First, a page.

Audible Gift Memberships
A larger detail of the Betrayal in the 'Melisende Psalter', Jerusalem, between 1131 and 1143. British Library.
An extract from Arms and Armour of the Crusading Era, 1050-1350, Western Europe and the Crusader States by David Nicolle
The mixture of extraordinary weapons seen in the 'Garden of Gethsemane' (A-H) reflects Byzantine and Syriac styles. Seen here are a knife or dagger (A), round-headed and spiked maces (B and E) which were as yet rarely seen in the West, spears (D and F), and a long-bladed axe with a hammer at the back (G). Two very unusual infantry weapons are also illustrated. One appears to be a kind of pointed war-hammer (Q), the other a war-flail (H), a weapon which would not become widely popular until the 14th and 15th centuries. It is worth noting the presence of such an infantry weapon, which was most effective against the legs of horses, Crusader Palestine being, of course, an area where the foe consisted primarily of horsemen.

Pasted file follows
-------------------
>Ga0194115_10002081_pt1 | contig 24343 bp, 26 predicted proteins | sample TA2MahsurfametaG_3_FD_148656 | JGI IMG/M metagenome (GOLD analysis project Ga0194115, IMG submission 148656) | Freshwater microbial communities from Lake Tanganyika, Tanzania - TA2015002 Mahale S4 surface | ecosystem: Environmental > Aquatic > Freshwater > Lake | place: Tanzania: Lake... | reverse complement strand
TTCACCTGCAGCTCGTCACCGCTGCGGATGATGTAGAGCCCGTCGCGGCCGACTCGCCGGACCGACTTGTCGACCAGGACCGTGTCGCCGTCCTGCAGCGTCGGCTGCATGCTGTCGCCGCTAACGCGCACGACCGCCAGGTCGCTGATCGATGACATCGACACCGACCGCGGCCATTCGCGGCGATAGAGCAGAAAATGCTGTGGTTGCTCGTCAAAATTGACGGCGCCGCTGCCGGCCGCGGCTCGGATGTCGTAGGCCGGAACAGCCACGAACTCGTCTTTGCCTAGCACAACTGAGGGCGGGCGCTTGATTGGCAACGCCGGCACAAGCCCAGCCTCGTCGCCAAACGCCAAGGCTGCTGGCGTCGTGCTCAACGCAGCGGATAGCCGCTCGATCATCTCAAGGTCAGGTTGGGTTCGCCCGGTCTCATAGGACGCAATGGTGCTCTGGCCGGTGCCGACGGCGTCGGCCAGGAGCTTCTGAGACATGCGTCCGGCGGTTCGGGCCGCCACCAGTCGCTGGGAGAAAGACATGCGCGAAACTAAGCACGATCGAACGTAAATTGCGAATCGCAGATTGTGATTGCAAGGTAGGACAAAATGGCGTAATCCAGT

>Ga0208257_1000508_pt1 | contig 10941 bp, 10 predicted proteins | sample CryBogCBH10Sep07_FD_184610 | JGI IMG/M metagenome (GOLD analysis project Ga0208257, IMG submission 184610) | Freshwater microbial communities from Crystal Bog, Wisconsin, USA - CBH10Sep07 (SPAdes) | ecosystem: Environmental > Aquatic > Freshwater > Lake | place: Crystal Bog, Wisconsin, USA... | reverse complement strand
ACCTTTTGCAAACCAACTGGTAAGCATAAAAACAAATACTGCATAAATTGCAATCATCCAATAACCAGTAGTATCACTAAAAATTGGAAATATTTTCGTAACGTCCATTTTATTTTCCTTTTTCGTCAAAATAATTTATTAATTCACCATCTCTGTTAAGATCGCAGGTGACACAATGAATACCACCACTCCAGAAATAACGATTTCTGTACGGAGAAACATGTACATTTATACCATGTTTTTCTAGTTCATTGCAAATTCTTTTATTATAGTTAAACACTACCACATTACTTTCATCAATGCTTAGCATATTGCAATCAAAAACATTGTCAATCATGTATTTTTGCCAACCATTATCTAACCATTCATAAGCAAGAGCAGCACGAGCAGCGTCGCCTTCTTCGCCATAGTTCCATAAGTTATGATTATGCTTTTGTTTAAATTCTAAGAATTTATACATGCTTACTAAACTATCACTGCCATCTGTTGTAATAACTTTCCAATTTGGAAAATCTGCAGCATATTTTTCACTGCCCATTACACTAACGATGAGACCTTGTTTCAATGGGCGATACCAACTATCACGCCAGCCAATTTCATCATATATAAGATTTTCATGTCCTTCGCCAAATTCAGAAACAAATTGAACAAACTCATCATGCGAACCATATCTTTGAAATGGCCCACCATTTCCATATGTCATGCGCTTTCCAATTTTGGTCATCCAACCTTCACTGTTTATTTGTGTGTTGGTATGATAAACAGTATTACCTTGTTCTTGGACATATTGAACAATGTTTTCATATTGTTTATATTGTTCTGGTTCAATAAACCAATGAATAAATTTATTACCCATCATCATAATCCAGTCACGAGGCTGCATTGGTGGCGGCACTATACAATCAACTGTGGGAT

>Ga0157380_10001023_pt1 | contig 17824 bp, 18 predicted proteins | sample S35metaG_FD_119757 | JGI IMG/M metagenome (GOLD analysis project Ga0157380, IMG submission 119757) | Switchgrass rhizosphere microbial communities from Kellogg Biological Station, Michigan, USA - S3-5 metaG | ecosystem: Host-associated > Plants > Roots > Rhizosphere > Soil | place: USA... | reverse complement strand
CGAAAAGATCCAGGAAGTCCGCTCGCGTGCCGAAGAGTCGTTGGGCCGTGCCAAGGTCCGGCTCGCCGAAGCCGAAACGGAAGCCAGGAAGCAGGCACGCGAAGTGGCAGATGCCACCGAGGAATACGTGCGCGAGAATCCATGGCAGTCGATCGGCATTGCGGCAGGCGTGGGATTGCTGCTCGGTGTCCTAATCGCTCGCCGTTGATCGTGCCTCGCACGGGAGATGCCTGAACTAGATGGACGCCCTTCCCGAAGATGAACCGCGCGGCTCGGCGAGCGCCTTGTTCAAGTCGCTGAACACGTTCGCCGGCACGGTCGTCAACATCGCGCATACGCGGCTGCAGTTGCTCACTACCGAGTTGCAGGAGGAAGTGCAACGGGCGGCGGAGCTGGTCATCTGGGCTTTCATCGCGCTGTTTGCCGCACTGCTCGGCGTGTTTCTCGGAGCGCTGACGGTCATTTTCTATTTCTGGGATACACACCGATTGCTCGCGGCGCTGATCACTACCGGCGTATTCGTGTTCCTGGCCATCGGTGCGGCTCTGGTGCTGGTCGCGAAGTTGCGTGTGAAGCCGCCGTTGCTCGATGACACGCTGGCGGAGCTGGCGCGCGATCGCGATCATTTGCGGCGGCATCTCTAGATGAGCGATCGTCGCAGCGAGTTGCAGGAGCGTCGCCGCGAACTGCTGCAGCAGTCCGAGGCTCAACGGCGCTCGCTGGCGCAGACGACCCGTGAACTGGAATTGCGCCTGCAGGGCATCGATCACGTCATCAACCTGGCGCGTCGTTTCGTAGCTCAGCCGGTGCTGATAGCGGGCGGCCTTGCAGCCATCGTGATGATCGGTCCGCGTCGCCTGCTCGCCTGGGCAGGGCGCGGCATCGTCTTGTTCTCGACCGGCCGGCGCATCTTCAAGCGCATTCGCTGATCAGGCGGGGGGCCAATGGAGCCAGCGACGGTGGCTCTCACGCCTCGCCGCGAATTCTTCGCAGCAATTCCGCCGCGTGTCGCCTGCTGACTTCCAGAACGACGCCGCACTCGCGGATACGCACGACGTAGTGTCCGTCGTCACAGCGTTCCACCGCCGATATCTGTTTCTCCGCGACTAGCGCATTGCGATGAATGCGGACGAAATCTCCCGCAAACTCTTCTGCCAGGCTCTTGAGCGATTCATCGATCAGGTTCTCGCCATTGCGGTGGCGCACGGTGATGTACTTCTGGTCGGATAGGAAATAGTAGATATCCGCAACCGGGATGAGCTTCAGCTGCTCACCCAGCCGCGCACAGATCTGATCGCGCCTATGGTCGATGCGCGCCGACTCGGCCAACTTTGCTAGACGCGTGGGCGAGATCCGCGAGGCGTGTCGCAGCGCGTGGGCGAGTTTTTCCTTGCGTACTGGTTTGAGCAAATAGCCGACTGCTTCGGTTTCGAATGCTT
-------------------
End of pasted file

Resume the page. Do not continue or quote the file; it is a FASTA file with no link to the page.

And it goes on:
Referenced as figure 268 in The military technology of classical Islam by D Nicolle
268. Manuscript, 'The Betrayal,' Queen Melisande's Psalter, 1131-1143 AD, Crusader States, British Lib., Ms. Egerton 1139 f. 7v, London (Bucht). The basic round-headed dabbūs mace is quite common (Figs. 255, 268, 280 and 394), though clearly this type could also have iron teeth or even same sorts of blades added.10
10. Al Ṭarsūsī, loc. cit.